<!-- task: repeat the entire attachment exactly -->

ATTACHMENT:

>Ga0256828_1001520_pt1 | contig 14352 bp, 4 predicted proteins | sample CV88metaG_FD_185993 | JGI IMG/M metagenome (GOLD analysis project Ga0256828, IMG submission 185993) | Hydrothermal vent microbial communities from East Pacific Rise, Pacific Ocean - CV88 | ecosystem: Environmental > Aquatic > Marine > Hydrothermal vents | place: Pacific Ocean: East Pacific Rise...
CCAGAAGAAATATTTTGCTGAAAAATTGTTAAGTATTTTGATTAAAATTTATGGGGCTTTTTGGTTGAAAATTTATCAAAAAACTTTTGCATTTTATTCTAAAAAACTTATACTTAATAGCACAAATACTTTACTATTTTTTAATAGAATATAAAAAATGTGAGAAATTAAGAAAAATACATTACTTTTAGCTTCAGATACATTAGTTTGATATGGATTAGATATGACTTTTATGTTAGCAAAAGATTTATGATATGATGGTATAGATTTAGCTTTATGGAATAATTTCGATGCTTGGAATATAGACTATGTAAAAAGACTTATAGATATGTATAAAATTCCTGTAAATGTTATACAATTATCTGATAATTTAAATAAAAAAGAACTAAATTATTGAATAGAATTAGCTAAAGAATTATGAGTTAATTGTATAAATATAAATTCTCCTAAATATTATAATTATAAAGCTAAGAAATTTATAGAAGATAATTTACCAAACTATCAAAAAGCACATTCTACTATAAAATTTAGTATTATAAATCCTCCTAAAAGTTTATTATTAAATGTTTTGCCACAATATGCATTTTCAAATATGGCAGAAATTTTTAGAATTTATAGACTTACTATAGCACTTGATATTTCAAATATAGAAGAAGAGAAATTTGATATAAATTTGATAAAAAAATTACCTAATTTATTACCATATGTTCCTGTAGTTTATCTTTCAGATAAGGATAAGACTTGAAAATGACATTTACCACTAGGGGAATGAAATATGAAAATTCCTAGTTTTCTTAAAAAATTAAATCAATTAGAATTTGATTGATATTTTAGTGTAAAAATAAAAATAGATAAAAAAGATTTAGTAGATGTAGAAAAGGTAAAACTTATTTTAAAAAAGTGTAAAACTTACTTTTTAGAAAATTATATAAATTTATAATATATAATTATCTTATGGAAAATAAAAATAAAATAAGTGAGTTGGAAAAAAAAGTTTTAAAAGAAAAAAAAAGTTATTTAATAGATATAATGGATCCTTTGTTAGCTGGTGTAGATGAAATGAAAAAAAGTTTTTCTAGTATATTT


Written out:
>Ga0256828_1001520_pt1 | contig 14352 bp, 4 predicted proteins | sample CV88metaG_FD_185993 | JGI IMG/M metagenome (GOLD analysis project Ga0256828, IMG submission 185993) | Hydrothermal vent microbial communities from East Pacific Rise, Pacific Ocean - CV88 | ecosystem: Environmental > Aquatic > Marine > Hydrothermal vents | place: Pacific Ocean: East Pacific Rise...
CCAGAAGAAATATTTTGCTGAAAAATTGTTAAGTATTTTGATTAAAATTTATGGGGCTTTTTGGTTGAAAATTTATCAAAAAACTTTTGCATTTTATTCTAAAAAACTTATACTTAATAGCACAAATACTTTACTATTTTTTAATAGAATATAAAAAATGTGAGAAATTAAGAAAAATACATTACTTTTAGCTTCAGATACATTAGTTTGATATGGATTAGATATGACTTTTATGTTAGCAAAAGATTTATGATATGATGGTATAGATTTAGCTTTATGGAATAATTTCGATGCTTGGAATATAGACTATGTAAAAAGACTTATAGATATGTATAAAATTCCTGTAAATGTTATACAATTATCTGATAATTTAAATAAAAAAGAACTAAATTATTGAATAGAATTAGCTAAAGAATTATGAGTTAATTGTATAAATATAAATTCTCCTAAATATTATAATTATAAAGCTAAGAAATTTATAGAAGATAATTTACCAAACTATCAAAAAGCACATTCTACTATAAAATTTAGTATTATAAATCCTCCTAAAAGTTTATTATTAAATGTTTTGCCACAATATGCATTTTCAAATATGGCAGAAATTTTTAGAATTTATAGACTTACTATAGCACTTGATATTTCAAATATAGAAGAAGAGAAATTTGATATAAATTTGATAAAAAAATTACCTAATTTATTACCATATGTTCCTGTAGTTTATCTTTCAGATAAGGATAAGACTTGAAAATGACATTTACCACTAGGGGAATGAAATATGAAAATTCCTAGTTTTCTTAAAAAATTAAATCAATTAGAATTTGATTGATATTTTAGTGTAAAAATAAAAATAGATAAAAAAGATTTAGTAGATGTAGAAAAGGTAAAACTTATTTTAAAAAAGTGTAAAACTTACTTTTTAGAAAATTATATAAATTTATAATATATAATTATCTTATGGAAAATAAAAATAAAATAAGTGAGTTGGAAAAAAAAGTTTTAAAAGAAAAAAAAAGTTATTTAATAGATATAATGGATCCTTTGTTAGCTGGTGTAGATGAAATGAAAAAAAGTTTTTCTAGTATATTT